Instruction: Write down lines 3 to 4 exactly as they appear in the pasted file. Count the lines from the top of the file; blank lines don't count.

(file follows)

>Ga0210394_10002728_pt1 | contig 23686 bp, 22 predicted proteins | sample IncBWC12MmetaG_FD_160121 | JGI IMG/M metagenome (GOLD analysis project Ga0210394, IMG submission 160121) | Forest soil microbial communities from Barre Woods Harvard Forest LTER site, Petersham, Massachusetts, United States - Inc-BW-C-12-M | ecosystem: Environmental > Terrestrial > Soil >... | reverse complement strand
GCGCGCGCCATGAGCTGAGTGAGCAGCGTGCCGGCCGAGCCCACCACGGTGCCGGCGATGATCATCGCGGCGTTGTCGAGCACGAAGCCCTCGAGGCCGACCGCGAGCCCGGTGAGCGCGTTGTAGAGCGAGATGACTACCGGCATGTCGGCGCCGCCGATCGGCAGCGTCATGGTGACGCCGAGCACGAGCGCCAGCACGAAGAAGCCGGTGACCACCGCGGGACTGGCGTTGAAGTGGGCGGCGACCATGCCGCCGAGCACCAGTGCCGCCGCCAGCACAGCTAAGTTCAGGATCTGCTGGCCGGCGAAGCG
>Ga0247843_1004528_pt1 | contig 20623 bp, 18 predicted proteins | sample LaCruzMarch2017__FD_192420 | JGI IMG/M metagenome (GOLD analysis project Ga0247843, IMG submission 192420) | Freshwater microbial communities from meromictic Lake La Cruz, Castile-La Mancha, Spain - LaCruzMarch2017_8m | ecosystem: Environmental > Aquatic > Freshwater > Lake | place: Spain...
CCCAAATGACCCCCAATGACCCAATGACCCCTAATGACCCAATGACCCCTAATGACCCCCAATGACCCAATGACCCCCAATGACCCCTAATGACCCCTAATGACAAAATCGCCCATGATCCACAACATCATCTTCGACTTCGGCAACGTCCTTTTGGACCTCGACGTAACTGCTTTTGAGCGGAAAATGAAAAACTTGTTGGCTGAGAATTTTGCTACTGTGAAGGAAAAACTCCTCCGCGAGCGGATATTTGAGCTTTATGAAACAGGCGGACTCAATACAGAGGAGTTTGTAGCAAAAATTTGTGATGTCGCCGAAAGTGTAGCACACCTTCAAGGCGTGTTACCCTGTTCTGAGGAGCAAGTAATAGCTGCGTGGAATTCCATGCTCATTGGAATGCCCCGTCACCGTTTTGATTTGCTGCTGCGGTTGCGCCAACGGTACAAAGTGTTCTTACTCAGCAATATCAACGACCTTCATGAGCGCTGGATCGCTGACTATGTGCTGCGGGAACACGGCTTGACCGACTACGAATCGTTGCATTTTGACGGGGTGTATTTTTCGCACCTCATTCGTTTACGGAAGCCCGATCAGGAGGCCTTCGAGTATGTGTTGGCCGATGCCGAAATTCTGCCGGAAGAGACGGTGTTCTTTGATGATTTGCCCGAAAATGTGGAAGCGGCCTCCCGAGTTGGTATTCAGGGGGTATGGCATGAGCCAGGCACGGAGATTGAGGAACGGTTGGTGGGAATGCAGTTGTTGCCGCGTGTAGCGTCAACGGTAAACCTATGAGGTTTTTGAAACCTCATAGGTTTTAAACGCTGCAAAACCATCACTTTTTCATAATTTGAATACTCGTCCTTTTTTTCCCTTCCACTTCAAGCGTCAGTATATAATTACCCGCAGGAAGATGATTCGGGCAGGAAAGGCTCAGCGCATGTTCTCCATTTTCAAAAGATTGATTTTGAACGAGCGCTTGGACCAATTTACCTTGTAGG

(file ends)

>Ga0247843_1004528_pt1 | contig 20623 bp, 18 predicted proteins | sample LaCruzMarch2017__FD_192420 | JGI IMG/M metagenome (GOLD analysis project Ga0247843, IMG submission 192420) | Freshwater microbial communities from meromictic Lake La Cruz, Castile-La Mancha, Spain - LaCruzMarch2017_8m | ecosystem: Environmental > Aquatic > Freshwater > Lake | place: Spain...
CCCAAATGACCCCCAATGACCCAATGACCCCTAATGACCCAATGACCCCTAATGACCCCCAATGACCCAATGACCCCCAATGACCCCTAATGACCCCTAATGACAAAATCGCCCATGATCCACAACATCATCTTCGACTTCGGCAACGTCCTTTTGGACCTCGACGTAACTGCTTTTGAGCGGAAAATGAAAAACTTGTTGGCTGAGAATTTTGCTACTGTGAAGGAAAAACTCCTCCGCGAGCGGATATTTGAGCTTTATGAAACAGGCGGACTCAATACAGAGGAGTTTGTAGCAAAAATTTGTGATGTCGCCGAAAGTGTAGCACACCTTCAAGGCGTGTTACCCTGTTCTGAGGAGCAAGTAATAGCTGCGTGGAATTCCATGCTCATTGGAATGCCCCGTCACCGTTTTGATTTGCTGCTGCGGTTGCGCCAACGGTACAAAGTGTTCTTACTCAGCAATATCAACGACCTTCATGAGCGCTGGATCGCTGACTATGTGCTGCGGGAACACGGCTTGACCGACTACGAATCGTTGCATTTTGACGGGGTGTATTTTTCGCACCTCATTCGTTTACGGAAGCCCGATCAGGAGGCCTTCGAGTATGTGTTGGCCGATGCCGAAATTCTGCCGGAAGAGACGGTGTTCTTTGATGATTTGCCCGAAAATGTGGAAGCGGCCTCCCGAGTTGGTATTCAGGGGGTATGGCATGAGCCAGGCACGGAGATTGAGGAACGGTTGGTGGGAATGCAGTTGTTGCCGCGTGTAGCGTCAACGGTAAACCTATGAGGTTTTTGAAACCTCATAGGTTTTAAACGCTGCAAAACCATCACTTTTTCATAATTTGAATACTCGTCCTTTTTTTCCCTTCCACTTCAAGCGTCAGTATATAATTACCCGCAGGAAGATGATTCGGGCAGGAAAGGCTCAGCGCATGTTCTCCATTTTCAAAAGATTGATTTTGAACGAGCGCTTGGACCAATTTACCTTGTAGG